According to a survey by the National Safety Council and TRUCE Software, drivers just can’t seem to disconnect from their cellphones behind the wheel – even though nearly all states have some form of legislation prohibiting certain types of distractions.
In the survey of 2,001 registered drivers ages 25 and older across the country, 76% of respondents said they are “very willing” to wear a mask in public, but just 62% are “very willing” to obey a state law preventing cellphone use.
“The finding speaks to a long-standing behavior-change dilemma: Many people will correctly take steps to mitigate immediate risks to their safety – especially if they believe the measure will be temporary, such as wearing a mask – but widespread behavior change that can drive down chronic safety incidents, such as motor vehicle crashes, often takes much longer,” the National Safety Council said in a news release.
Since October is Distracted Driving Awareness Month, the National Safety Council and the survey’s lead sponsor, TRUCE, are urging employers to enact distracted-driving policies at their workplaces to compensate for many drivers’ unwillingness to adhere to state laws.
Further, the National Safety Council (NSC) and TRUCE urge employers to promote a safe driving culture, something the survey indicated many companies may not foster effectively enough. According to survey respondents, 46% say “demands or pressure from work” leads them to glance, read or send emails while driving.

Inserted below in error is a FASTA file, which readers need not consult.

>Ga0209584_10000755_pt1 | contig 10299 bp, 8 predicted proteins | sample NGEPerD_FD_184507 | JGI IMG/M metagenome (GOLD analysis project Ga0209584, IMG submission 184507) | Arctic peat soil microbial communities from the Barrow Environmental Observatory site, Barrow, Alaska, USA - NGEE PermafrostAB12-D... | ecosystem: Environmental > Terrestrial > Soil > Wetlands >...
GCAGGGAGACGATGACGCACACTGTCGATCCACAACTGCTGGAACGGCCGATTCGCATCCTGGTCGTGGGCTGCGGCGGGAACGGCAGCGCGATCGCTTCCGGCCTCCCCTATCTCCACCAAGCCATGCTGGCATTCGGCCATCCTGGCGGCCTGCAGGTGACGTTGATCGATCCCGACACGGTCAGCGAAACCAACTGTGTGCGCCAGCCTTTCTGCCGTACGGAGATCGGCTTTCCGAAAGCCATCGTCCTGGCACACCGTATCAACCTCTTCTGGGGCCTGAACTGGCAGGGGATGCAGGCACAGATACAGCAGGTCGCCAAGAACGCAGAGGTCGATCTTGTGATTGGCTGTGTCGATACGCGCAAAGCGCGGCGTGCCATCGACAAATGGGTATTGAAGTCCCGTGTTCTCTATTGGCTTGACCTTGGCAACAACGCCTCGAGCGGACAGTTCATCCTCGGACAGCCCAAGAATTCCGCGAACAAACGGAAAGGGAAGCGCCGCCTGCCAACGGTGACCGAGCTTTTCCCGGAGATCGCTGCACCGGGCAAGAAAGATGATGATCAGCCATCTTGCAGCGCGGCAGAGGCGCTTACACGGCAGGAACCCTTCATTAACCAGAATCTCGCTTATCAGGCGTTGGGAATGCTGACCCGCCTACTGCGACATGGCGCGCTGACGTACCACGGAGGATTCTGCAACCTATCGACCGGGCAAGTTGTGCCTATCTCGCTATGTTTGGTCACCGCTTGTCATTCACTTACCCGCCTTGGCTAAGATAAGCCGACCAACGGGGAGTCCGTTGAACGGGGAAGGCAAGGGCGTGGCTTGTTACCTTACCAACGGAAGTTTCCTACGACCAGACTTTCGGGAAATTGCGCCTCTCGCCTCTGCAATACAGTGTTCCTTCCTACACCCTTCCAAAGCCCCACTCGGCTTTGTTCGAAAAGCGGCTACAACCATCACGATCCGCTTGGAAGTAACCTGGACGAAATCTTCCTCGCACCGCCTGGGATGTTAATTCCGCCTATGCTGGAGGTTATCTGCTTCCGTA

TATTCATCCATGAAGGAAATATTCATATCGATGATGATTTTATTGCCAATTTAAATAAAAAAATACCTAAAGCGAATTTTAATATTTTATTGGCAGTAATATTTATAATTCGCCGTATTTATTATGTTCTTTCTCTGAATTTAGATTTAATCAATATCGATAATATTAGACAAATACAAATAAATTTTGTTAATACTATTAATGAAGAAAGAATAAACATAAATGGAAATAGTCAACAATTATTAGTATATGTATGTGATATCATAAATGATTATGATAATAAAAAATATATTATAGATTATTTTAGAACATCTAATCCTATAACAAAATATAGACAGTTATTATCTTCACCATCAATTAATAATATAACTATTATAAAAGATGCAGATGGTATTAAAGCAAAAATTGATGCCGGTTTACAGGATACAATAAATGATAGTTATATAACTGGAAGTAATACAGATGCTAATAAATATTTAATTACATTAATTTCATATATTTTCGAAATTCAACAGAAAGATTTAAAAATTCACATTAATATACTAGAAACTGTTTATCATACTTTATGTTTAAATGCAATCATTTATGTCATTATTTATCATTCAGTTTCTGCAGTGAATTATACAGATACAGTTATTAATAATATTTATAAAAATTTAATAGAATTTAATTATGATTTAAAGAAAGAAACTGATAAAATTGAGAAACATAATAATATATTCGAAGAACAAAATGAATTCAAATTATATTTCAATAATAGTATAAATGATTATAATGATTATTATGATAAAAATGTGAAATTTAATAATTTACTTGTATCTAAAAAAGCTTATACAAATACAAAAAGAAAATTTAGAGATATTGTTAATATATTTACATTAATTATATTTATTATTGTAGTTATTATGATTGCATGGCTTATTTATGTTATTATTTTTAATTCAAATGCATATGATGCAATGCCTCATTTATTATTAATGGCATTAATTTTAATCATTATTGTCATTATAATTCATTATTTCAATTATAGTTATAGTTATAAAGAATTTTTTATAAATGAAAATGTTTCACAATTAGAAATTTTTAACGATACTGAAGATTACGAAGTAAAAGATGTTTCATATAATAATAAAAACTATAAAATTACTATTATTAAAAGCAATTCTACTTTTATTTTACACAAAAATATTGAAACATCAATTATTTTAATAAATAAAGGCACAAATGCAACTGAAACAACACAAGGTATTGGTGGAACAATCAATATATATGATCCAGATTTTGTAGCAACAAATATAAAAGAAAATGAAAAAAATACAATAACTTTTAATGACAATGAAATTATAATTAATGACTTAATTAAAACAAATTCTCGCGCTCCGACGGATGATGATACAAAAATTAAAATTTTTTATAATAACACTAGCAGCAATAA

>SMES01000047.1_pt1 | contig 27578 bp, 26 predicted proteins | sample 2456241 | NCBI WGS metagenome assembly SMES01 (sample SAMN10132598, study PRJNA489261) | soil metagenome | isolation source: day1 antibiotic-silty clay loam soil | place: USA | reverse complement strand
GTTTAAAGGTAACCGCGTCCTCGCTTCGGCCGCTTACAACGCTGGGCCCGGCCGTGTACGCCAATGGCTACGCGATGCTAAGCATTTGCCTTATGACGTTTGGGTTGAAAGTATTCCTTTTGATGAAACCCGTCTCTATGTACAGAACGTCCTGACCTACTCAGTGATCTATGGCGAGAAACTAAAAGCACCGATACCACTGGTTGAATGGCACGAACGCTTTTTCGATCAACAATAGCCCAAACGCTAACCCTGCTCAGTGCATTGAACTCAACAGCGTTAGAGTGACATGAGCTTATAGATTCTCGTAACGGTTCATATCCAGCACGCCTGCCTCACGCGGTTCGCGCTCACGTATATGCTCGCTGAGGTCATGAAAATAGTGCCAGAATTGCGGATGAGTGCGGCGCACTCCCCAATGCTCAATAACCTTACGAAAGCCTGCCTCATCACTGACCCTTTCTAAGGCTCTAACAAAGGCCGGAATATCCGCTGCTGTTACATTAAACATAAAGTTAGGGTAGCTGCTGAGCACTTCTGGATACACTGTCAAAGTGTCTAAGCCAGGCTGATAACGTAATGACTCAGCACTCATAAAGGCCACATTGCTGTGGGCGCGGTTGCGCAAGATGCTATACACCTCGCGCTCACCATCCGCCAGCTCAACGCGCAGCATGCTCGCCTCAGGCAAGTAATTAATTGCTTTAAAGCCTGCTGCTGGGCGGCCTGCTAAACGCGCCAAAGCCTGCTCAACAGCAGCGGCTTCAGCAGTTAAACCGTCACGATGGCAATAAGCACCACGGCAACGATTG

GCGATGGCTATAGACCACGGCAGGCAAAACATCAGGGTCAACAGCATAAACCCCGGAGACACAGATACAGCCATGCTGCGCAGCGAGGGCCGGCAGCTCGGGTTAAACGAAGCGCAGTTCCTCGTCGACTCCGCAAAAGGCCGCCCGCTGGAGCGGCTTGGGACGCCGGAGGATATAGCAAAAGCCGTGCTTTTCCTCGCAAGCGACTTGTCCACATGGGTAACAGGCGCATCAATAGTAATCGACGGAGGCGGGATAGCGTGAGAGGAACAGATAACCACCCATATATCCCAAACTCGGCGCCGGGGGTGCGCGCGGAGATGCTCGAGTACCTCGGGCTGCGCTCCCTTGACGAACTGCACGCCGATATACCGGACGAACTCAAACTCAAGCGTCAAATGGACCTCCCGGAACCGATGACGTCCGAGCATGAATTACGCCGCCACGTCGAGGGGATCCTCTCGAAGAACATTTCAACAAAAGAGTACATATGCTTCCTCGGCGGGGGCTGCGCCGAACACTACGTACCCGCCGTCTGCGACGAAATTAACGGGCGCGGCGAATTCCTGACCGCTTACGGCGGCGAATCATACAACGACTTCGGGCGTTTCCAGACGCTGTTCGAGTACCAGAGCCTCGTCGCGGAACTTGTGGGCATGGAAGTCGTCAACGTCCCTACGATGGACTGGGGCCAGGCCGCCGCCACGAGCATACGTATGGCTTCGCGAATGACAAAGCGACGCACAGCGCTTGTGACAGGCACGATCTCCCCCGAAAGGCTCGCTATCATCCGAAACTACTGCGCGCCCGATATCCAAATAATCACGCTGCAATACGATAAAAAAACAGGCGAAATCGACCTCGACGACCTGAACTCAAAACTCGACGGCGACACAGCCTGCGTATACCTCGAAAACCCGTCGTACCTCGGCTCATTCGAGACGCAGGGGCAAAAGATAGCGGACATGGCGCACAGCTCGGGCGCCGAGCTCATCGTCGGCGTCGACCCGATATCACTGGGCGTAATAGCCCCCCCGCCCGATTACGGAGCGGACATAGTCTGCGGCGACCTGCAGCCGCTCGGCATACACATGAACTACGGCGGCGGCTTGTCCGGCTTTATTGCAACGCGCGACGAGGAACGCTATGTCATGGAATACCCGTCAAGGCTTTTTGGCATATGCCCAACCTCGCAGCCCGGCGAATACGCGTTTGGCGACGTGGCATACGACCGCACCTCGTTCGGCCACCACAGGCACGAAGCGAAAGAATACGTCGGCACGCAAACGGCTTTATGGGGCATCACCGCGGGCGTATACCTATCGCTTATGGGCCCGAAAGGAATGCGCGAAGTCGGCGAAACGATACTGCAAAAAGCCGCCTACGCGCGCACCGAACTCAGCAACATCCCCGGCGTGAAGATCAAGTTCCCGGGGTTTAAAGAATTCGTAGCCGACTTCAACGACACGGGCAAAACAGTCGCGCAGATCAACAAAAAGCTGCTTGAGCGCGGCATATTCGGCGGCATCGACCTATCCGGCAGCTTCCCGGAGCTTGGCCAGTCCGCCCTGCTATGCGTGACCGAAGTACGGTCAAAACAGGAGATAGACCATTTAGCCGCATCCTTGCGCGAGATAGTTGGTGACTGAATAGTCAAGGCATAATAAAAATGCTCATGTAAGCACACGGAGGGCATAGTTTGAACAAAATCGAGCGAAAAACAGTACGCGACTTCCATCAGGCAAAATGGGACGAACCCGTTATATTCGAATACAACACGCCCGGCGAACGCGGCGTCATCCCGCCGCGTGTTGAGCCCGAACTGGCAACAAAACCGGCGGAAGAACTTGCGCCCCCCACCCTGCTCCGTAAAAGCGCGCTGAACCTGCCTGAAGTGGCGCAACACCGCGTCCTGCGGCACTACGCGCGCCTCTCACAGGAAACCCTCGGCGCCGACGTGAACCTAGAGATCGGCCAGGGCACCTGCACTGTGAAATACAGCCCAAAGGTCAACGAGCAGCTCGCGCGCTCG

“Clearly, we continue to accept crashes and near-misses as the cost of connectivity,” said Lorraine Martin, president and CEO of the National Safety Council. “As we mark the 10-year anniversary of Distracted Driving Awareness Month, we must commit to improvement – particularly with a national pandemic compounding traffic safety even further. Saving lives will mean disconnecting behind the wheel once and for all so everyone can arrive at their destination safely.”
Thousands die each year in distracted-driving crashes, although National Safety Council investigations show these crashes are significantly underreported and undercounted.
Despite 48 states banning texting while driving, and 25 states banning handheld use, drivers responding to the NSC-TRUCE survey indicated it will take more than laws to change their behaviors. Sixty-one percent said they would need to be involved in a near-miss – and 59% said they would have to be involved in a fatal crash – to be dissuaded from using technology while driving. Fifty-eight percent cited state laws and 52% cited federal laws as being enough to change behavior. Encouragingly, 56% said they believe employers policies are effective distracted-driving deterrents.
“As the survey shows, solving the problem of distracted driving means taking action, not just having a willingness to try,” said Joe Boyle, CEO of TRUCE. “Employers are in a unique position to influence behaviors across large groups of individuals by making sure they have the right policies in place and the tools to enforce those policies, changing not just what happens behind the while but also how the rest of the organization communicates with their driving co-workers.”